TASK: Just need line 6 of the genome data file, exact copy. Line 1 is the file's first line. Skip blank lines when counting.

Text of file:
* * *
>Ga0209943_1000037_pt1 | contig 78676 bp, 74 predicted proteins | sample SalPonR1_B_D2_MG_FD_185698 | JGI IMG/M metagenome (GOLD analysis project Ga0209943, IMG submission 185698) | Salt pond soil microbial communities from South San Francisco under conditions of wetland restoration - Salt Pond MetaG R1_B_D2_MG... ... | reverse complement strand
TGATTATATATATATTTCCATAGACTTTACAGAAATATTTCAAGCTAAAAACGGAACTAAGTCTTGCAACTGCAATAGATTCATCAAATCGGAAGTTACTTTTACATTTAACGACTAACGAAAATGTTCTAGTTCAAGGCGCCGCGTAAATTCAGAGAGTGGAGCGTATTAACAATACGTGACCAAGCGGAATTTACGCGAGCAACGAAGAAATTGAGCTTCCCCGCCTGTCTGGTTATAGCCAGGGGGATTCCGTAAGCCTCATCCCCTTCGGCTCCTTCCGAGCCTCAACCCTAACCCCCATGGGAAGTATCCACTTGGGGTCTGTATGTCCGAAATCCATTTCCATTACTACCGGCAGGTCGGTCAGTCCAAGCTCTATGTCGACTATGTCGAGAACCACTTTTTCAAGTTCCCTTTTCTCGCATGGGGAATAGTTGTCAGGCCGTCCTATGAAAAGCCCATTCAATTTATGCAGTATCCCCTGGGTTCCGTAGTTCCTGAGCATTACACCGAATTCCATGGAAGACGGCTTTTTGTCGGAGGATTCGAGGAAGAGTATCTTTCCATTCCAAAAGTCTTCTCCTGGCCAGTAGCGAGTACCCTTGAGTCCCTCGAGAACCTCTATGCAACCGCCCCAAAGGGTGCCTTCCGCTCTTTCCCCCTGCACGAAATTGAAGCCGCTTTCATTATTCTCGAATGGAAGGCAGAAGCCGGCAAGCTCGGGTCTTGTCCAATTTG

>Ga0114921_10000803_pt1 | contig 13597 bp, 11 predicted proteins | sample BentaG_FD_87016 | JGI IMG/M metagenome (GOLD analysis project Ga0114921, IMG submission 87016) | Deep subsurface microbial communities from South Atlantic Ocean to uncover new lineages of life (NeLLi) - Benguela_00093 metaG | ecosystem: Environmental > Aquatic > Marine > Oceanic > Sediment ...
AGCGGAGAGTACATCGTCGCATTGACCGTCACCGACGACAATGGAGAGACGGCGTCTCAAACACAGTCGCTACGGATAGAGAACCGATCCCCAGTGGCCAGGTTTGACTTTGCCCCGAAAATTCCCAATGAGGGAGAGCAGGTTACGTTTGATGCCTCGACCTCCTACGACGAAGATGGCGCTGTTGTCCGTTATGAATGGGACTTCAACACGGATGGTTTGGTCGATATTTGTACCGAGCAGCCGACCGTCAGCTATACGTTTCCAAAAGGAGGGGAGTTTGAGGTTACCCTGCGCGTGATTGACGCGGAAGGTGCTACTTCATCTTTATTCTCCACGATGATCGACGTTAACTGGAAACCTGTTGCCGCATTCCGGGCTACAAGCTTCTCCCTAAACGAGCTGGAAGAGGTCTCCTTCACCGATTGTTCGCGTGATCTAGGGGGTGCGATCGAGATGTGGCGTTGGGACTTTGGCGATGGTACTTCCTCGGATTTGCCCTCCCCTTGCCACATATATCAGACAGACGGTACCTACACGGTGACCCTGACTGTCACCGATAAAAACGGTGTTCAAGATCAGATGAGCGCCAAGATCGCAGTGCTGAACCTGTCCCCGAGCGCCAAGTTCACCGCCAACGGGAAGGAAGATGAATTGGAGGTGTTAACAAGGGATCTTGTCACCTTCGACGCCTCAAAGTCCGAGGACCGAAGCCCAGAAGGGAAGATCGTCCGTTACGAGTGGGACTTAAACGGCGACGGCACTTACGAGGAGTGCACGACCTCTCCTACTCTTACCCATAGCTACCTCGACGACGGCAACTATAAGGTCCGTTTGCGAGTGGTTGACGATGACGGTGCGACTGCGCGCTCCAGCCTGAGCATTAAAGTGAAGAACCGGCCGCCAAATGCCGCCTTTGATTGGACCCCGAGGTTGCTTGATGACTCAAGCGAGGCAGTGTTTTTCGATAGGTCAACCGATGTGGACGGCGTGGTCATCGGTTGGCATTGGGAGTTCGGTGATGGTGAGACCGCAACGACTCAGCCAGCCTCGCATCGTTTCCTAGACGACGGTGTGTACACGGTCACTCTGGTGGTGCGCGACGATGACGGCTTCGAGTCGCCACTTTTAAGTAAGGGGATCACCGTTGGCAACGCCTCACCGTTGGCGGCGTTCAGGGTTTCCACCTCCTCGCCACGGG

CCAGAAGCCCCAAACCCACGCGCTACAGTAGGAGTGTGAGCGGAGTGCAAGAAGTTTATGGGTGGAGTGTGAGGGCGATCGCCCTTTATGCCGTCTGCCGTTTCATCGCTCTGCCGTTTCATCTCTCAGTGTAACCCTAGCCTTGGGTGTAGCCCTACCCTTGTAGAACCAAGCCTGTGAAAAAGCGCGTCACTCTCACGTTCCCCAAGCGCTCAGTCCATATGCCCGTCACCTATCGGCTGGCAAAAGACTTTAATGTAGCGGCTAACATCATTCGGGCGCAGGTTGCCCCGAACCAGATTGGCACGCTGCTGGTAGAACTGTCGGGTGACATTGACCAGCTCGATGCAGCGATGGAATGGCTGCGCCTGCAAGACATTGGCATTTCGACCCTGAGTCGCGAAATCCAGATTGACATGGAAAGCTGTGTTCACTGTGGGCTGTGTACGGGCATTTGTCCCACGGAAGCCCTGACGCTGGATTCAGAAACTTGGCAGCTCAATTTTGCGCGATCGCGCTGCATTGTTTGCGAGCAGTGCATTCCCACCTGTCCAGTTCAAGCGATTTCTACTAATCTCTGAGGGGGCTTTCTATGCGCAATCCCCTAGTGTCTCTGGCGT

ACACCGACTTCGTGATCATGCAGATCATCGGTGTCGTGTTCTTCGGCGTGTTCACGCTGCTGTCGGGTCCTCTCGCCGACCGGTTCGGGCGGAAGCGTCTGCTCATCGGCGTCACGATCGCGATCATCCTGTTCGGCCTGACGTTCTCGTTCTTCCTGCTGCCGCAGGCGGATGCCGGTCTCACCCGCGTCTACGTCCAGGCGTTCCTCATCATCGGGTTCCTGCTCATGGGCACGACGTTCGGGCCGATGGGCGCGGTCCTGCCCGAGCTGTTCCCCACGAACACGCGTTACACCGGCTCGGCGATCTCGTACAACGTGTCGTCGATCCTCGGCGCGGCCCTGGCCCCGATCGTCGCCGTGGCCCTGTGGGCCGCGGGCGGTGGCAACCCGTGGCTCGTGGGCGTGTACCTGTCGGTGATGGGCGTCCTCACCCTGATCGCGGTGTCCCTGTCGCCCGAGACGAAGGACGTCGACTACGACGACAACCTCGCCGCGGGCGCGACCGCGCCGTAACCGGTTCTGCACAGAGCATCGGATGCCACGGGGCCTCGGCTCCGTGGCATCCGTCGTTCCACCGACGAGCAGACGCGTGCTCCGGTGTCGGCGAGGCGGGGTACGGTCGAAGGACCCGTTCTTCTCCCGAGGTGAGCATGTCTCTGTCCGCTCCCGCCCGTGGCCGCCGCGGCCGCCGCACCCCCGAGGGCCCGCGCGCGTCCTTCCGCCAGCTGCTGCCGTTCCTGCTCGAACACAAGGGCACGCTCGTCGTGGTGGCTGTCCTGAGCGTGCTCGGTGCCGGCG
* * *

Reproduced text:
ACACCGACTTCGTGATCATGCAGATCATCGGTGTCGTGTTCTTCGGCGTGTTCACGCTGCTGTCGGGTCCTCTCGCCGACCGGTTCGGGCGGAAGCGTCTGCTCATCGGCGTCACGATCGCGATCATCCTGTTCGGCCTGACGTTCTCGTTCTTCCTGCTGCCGCAGGCGGATGCCGGTCTCACCCGCGTCTACGTCCAGGCGTTCCTCATCATCGGGTTCCTGCTCATGGGCACGACGTTCGGGCCGATGGGCGCGGTCCTGCCCGAGCTGTTCCCCACGAACACGCGTTACACCGGCTCGGCGATCTCGTACAACGTGTCGTCGATCCTCGGCGCGGCCCTGGCCCCGATCGTCGCCGTGGCCCTGTGGGCCGCGGGCGGTGGCAACCCGTGGCTCGTGGGCGTGTACCTGTCGGTGATGGGCGTCCTCACCCTGATCGCGGTGTCCCTGTCGCCCGAGACGAAGGACGTCGACTACGACGACAACCTCGCCGCGGGCGCGACCGCGCCGTAACCGGTTCTGCACAGAGCATCGGATGCCACGGGGCCTCGGCTCCGTGGCATCCGTCGTTCCACCGACGAGCAGACGCGTGCTCCGGTGTCGGCGAGGCGGGGTACGGTCGAAGGACCCGTTCTTCTCCCGAGGTGAGCATGTCTCTGTCCGCTCCCGCCCGTGGCCGCCGCGGCCGCCGCACCCCCGAGGGCCCGCGCGCGTCCTTCCGCCAGCTGCTGCCGTTCCTGCTCGAACACAAGGGCACGCTCGTCGTGGTGGCTGTCCTGAGCGTGCTCGGTGCCGGCG